Rallying behind electrocuted OFW in Saudi

FILIPINOS here and abroad are rallying support behind 52-year old overseas Filipino worker Alfredo Salmos who suffered severe burns that damaged his face, head and neck after he was accidentally electrocuted two years ago in his work in Jeddah, Saudi Arabia.

This week, social media and social networking sites are abound with horrific pictures of Salmos who, due to the wounds he suffered from severe burns, has developed hardened scars that not only distorted some parts of his body but also made him difficult to move.

A special Facebook account has been created to drum up public support in his behalf.

Salmos, who worked as mechanical technician in Saudi Arabia for 30 years, was sucked into a 14,000 volts breaker that he was trying to shut down two years ago.

Luckily, he survived but is still struggling with his deformed physique.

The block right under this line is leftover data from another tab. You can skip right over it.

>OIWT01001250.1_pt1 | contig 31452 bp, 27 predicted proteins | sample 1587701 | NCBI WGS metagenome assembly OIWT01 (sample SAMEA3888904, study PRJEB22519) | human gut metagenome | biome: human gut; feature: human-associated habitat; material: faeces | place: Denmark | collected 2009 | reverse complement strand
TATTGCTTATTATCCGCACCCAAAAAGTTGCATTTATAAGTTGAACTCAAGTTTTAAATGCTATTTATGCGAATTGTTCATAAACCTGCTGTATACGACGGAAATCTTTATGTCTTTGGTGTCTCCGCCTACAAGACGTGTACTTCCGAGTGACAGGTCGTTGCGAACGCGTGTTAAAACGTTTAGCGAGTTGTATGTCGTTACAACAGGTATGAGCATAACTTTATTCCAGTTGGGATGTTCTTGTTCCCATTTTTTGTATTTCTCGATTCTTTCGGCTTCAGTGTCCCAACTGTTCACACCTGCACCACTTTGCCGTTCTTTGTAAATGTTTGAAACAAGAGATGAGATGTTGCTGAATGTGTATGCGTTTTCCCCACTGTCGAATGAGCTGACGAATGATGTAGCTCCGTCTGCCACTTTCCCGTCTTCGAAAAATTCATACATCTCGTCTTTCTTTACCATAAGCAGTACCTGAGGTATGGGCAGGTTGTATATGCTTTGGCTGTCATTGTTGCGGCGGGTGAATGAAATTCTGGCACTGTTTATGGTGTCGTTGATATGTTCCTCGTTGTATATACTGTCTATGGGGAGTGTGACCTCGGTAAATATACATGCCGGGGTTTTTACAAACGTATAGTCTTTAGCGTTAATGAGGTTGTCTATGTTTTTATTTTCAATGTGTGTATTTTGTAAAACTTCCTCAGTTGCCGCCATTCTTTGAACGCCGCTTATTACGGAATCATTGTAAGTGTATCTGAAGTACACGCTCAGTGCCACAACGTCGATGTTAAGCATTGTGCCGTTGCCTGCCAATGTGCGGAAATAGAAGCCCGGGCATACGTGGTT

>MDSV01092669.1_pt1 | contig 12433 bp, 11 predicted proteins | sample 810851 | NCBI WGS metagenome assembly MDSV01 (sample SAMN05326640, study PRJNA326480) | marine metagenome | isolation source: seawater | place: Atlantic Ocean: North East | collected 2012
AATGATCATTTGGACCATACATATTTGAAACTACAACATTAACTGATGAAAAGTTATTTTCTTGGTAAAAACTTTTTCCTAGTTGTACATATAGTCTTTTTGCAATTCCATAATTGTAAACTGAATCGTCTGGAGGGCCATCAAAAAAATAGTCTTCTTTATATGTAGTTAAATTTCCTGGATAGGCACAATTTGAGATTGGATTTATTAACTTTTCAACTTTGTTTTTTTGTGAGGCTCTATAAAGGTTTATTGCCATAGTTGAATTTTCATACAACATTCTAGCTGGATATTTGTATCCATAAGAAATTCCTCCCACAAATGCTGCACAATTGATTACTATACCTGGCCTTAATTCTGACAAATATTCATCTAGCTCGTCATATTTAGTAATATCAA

At quick glance though, it would appear that Salmos has no neck that would hold his head because the accident physically marred him.

Apart from his incapacity to resume work abroad after he was in comatose for a month, Salmos’ current physical condition is fast deteriorating and he hopes to go back home with his mother in Cabuyao, Nueva Ecija.

Since his tragic accident, he has also lost communication with his family who has allegedly moved to another place.

Although the Philippine government through the Overseas Workers Welfare Administration has been helping Salmos, Saudi Arabia has yet to issue him his exit clearance unless he could settle a car allegedly under his name.

Salmos figured in a car accident years ago.

It was not immediately known how his former employer has extended assistance to him.

Salmos’ pitiful fate once again serves as a grim reminder about the sorry plight of millions of OFWs who are forced to leave their families just to be able to earn and send their children to good schools and live more decent lives.

It definitely bleeds one’s heart to learn Salmos’ fate, and see his horrific pictures posted all over the Internet.

Since this tragedy, he has been relying on the meager support from his fellow Filipino and Indonesian workers in the Kingdom.

For humanitarian reason, the Saudi government should take a second look at Salmos’ car accident case so that, once a clearance has been issued on his car accident case, he can finally return home and start his rehabilitation in the Philippines.


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